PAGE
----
Not all philanthropic relationships need to be as deep and sustained as ours with Vicente, but if we look at the best relations we have known as grantor or grantee, we know this is true: the relations are textured and multilayered, we move in and out of roles, and the results are surprising and vital. Research has shown that contemplative practices can develop capacities useful for such relationships: the ability to hold multiple conflicting or apparently contradictory ideas in the mind at the same time, compassion, empathy, trust, honesty, self-confidence, willingness to be accountable, and appreciation for the interconnected nature of all life. These are gifts we can cultivate and then give with abandon since they are ever-renewing.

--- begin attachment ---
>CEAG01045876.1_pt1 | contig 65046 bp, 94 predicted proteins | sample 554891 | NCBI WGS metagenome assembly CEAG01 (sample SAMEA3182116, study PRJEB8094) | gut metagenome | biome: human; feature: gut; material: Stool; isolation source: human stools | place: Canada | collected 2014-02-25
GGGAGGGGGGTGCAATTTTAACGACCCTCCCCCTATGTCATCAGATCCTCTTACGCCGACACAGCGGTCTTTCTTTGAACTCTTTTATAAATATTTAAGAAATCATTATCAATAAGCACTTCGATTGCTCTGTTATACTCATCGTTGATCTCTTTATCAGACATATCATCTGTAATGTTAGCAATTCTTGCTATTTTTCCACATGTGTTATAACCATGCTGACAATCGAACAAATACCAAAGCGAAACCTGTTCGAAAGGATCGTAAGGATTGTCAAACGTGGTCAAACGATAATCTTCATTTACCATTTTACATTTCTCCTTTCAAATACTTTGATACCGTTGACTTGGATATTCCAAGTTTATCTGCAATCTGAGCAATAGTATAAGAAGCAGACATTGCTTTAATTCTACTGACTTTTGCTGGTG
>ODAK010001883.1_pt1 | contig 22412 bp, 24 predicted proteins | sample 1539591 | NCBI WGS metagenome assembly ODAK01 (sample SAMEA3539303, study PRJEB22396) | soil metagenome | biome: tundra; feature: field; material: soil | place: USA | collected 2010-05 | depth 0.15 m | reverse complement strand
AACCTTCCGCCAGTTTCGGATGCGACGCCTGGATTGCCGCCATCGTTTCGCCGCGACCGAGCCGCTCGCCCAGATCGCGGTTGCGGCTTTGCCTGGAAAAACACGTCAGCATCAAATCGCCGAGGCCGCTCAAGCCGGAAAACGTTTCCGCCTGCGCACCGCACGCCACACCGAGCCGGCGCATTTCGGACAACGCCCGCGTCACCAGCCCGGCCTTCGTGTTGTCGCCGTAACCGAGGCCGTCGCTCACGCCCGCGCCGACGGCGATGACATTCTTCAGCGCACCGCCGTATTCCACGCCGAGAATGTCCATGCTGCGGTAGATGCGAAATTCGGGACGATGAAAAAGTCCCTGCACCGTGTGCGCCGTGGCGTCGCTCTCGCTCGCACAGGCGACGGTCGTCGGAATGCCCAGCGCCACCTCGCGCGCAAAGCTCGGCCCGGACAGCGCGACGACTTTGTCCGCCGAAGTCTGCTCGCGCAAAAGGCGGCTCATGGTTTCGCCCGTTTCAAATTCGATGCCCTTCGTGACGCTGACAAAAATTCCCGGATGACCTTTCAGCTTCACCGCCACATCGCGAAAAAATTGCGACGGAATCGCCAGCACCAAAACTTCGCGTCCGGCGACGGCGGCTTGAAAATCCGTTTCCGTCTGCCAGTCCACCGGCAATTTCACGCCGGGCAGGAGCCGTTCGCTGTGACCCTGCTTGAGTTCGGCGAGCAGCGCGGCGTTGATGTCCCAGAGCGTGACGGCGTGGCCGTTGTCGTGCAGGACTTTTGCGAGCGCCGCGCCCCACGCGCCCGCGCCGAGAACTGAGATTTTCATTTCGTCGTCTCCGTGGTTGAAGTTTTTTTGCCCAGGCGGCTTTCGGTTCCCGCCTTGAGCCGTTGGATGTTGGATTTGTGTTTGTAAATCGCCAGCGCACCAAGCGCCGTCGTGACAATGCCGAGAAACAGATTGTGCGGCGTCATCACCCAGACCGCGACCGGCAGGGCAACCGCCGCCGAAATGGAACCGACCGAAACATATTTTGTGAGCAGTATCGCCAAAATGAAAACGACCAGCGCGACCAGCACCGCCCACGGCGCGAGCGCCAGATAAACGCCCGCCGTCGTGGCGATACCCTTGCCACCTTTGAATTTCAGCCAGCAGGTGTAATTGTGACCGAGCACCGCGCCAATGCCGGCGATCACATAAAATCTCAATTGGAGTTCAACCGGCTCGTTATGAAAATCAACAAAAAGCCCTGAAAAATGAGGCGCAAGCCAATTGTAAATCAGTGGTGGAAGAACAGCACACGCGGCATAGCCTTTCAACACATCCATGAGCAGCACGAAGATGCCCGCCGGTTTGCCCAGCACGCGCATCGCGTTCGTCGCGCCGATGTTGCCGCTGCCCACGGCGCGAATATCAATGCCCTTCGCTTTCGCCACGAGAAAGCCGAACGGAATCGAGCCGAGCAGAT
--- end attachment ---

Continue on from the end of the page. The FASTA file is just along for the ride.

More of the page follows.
As Joy Harjo writes,

…we must take the utmost care
And kindness in all things.
Breathe in, knowing that we are made of
All this, and breathe, knowing
We are truly blessed because we
Were born, and die soon, within a true circle of motion.
Like eagle rounding out the morning
Inside us.
We pray that it will be done
In beauty
In beauty.

–Joy Harjo, “Eagle Poem”